Anti-glomerular basement membrane antibody disease

Alternative names
Goodpasture’s syndrome; Rapidly progressive glomerulonephritis with pulmonary hemorrhage; Pulmonary renal syndrome; Glomerulonephritis - pulmonary hemorrhage

Goodpasture’s syndrome is a form of rapidly progressive glomerulonephritis, which involves a progressive decrease in the kidney’s ability to function properly, accompanied by a cough with bloody sputum.

Causes, incidence, and risk factors

In Goodpasture’s syndrome, antibodies collect in both the kidney glomerulus and the tiny air sacs (alveoli) in the lungs, causing both glomerulonephritis and bleeding in the lungs.

The exact cause is unknown. It is an autoimmune disorder, which means that immune cells attack the body’s own organs, causing inflammation. Sometimes the disorder is triggered by a viral respiratory infection or by inhalation of hydrocarbon solvents. In such cases, the immune system may attack organs or tissues because it mistakes them for these viruses or foreign chemicals.

There is an inherited predisposition for Goodpasture’s syndrome and researchers believe that the gene or genes involved affect the way the immune system reacts to certain invaders, increasing the likelihood mistaken identity in the lungs and kidneys.

Antibody deposits in the lungs cause bleeding within the lung tissues, resulting in the bloody sputum, which may be one of the first symptoms of the disorder. Other early symptoms include protein and blood in the urine. The condition progresses rapidly to kidney failure. Iron deficiency anemia may be present, as well as anemia associated with renal failure, and may be worse than expected considering the amount of kidney damage.


  • Bloody urine  
  • Dark colored urine  
  • Decreased urine output  
  • Foamy urine  
  • Cough with bloody sputum (coughing up blood)  
  • Difficulty breathing after exertion  
  • Weakness  
  • Nausea/vomiting  
  • Nonspecific chest pain  
  • Pale skin

Signs and tests

While listening with a stethoscope during a physical examination, the doctor may notice signs of fluid buildup due to bleeding in the lungs. Blood pressure may be high. The body may develop swelling as kidney function deteriorates. A skin rash may be observed in some cases.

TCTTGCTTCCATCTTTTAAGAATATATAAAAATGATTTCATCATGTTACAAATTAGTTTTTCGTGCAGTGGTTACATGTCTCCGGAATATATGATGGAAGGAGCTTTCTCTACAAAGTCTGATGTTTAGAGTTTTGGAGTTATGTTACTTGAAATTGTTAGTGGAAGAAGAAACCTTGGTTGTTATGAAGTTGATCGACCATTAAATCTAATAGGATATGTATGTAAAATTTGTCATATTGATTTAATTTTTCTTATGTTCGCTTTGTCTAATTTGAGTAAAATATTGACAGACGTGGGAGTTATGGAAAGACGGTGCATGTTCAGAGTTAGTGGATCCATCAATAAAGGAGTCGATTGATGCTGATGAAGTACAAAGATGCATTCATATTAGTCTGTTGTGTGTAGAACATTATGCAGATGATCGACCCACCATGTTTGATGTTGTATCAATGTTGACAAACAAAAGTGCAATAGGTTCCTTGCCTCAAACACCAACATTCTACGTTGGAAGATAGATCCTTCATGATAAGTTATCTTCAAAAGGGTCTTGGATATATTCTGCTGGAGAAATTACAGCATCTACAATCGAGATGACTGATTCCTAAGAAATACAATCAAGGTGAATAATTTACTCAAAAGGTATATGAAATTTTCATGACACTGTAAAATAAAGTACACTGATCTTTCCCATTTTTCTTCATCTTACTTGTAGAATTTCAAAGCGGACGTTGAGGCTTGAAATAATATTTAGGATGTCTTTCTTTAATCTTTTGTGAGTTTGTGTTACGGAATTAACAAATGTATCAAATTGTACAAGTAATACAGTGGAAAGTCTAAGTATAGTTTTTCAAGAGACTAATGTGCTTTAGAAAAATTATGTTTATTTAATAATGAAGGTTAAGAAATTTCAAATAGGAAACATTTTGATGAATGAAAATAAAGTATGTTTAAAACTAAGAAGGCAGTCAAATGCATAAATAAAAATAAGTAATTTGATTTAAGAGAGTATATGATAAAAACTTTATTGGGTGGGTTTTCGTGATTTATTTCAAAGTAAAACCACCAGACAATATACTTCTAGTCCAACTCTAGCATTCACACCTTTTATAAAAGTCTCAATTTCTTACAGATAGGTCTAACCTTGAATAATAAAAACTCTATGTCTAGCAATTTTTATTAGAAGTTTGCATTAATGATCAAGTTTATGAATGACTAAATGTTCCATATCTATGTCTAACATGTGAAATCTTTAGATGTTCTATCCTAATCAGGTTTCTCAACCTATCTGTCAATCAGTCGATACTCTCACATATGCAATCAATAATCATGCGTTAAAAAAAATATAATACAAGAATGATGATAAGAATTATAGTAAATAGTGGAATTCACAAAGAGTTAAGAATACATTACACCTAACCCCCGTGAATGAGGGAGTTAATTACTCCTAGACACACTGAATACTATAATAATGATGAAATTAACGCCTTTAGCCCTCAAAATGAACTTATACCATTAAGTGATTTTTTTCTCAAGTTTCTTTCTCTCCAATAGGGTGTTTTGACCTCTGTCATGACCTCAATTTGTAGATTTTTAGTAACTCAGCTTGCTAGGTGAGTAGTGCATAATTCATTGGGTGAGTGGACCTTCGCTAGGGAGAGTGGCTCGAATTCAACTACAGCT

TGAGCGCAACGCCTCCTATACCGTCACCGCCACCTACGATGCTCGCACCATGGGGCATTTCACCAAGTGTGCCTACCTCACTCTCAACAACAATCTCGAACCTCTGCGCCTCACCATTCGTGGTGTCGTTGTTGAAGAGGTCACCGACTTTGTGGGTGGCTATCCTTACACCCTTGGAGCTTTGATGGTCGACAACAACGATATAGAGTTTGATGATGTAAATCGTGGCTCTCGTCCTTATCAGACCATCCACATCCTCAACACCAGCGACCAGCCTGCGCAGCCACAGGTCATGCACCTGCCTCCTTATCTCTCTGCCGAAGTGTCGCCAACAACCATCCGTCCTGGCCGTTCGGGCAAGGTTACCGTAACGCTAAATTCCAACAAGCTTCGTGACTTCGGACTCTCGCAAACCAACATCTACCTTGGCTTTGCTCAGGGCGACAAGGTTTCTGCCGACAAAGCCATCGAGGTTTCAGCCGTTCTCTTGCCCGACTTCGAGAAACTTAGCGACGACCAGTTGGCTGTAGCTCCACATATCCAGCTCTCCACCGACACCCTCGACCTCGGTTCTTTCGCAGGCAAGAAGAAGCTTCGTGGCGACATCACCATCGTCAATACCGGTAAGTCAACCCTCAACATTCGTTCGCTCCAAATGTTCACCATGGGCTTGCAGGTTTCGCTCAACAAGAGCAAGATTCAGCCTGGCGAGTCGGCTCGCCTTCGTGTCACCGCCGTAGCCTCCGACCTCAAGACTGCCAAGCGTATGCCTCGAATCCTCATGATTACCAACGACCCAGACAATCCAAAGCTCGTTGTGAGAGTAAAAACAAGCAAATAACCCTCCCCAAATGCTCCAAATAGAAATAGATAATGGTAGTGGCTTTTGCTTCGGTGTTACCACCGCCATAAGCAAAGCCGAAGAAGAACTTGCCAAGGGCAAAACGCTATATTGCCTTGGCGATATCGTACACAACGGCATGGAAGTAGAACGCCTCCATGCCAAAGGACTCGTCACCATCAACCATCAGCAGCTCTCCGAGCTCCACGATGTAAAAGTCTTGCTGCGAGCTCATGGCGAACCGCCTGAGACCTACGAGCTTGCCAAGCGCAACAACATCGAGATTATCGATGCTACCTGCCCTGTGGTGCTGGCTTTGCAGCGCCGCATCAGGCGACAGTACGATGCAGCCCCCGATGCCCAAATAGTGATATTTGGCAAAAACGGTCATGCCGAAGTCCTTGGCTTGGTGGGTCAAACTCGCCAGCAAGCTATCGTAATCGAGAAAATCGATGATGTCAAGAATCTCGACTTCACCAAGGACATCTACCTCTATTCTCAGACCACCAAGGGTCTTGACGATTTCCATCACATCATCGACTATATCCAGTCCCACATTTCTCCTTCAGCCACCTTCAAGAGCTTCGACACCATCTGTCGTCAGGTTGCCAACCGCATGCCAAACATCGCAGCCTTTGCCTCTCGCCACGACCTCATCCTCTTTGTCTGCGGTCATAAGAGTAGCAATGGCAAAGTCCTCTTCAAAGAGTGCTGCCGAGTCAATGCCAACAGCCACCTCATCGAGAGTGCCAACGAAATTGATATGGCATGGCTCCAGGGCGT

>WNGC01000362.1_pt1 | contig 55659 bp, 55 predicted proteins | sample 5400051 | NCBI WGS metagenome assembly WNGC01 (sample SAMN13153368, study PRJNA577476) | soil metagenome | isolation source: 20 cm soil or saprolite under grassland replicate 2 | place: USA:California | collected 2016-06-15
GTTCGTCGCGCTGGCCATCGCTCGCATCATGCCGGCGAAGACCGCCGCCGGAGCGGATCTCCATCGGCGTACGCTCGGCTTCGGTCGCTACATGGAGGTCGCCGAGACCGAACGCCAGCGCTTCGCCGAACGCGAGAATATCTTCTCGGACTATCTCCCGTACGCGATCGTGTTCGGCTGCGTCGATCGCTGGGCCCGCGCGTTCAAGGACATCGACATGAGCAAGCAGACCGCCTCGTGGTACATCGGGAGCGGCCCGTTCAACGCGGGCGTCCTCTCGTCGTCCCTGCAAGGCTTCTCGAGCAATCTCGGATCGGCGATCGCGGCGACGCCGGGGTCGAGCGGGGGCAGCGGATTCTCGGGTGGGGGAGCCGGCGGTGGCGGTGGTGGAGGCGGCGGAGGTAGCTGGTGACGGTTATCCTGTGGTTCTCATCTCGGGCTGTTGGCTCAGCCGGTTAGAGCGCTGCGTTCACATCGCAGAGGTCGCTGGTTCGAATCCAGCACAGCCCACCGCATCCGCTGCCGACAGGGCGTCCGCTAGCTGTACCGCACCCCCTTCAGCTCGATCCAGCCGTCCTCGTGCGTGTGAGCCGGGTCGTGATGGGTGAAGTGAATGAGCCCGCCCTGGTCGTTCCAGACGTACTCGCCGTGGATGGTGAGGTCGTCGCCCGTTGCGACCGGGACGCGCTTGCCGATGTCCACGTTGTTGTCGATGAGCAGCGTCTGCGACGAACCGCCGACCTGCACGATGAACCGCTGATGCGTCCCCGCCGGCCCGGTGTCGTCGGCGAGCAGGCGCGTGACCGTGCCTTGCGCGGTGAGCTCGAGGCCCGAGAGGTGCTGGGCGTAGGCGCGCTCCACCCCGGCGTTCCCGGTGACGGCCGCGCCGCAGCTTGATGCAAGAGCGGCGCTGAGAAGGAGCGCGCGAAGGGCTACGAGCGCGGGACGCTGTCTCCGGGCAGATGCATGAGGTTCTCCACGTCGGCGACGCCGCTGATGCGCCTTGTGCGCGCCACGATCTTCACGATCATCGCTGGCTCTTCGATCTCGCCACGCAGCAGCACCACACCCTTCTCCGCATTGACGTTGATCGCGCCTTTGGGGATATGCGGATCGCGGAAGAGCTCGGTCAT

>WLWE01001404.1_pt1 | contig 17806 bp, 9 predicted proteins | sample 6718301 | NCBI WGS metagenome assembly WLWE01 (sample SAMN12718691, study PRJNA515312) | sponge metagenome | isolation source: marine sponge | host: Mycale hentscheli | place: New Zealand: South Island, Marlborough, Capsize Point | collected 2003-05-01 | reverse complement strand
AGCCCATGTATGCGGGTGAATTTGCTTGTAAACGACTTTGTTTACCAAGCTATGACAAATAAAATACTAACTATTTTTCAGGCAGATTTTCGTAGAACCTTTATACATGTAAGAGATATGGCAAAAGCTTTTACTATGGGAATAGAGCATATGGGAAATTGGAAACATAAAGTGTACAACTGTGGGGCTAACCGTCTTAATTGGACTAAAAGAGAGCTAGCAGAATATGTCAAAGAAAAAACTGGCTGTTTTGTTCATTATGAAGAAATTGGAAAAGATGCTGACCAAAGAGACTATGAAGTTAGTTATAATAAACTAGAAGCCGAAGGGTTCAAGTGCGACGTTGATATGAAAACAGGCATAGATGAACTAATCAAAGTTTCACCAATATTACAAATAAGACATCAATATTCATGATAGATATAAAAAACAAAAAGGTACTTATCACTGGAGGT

• A CBC often indicates anemia.  
  • Serum iron and ferritin may be low.  
  • BUN and creatinine levels increase as kidney function decreases.  
  • A urinalysis may show protein, blood, casts, or other abnormality.  
  • Serum antibody to normal human glomerular basement membrane is positive.  
  • Sputum stain may indicate macrophages (immune system cells that respond to the presence of antibodies) that contain iron pigments.  
  • A chest X-ray shows fluid in the lung tissues.  
  • A lung needle biopsy shows immune system deposits.  
  • A kidney biopsy shows immune system deposits, with crescent-like deposits indicating rapidly progressive glomerulonephritis.


Treatment is focused on slowing progression of the disease. It is most effective when begun early, before kidney function has deteriorated to the point of requiring dialysis.

Corticosteroids or other anti-inflammatory agents may be used to reduce the immune response, with variable results. Other immune suppressants, such as cyclophosphamide, are used aggressively to try to stop the attacks by immune cells on the kidneys and lungs.

Plasmapheresis, a procedure by which blood plasma is removed from the body and replaced with fluids or donated plasma, may be performed daily for 2 or more weeks to remove circulating antibodies. It is fairly effective in slowing or reversing the disorder.

Dialysis may be required if the kidney is functioning poorly. Kidney transplant may be quite successful, especially if performed after circulating antibodies have been absent for several months.

Expectations (prognosis)
The outcome varies. Early diagnosis and treatment tend to lead to better a outcome.


  • Rapidly progressive glomerulonephritis  
  • Chronic renal failure  
  • End-stage renal disease  
  • Severe pulmonary hemorrhage (lung bleeding)  
  • Respiratory failure

Calling your health care provider
Call for an appointment with your health care provider if symptoms suggestive of Goodpasture’s syndrome occur.

Call your health care provider if the amount of urine you produce drops.

Avoid glue sniffing and siphoning gasoline, which expose the lungs to hydrocarbon solvents and can cause the disease in some cases. Early diagnosis and treatment may slow the progression of the disorder.

Johns Hopkins patient information

Last revised: December 7, 2012
by Mamikon Bozoyan, M.D.

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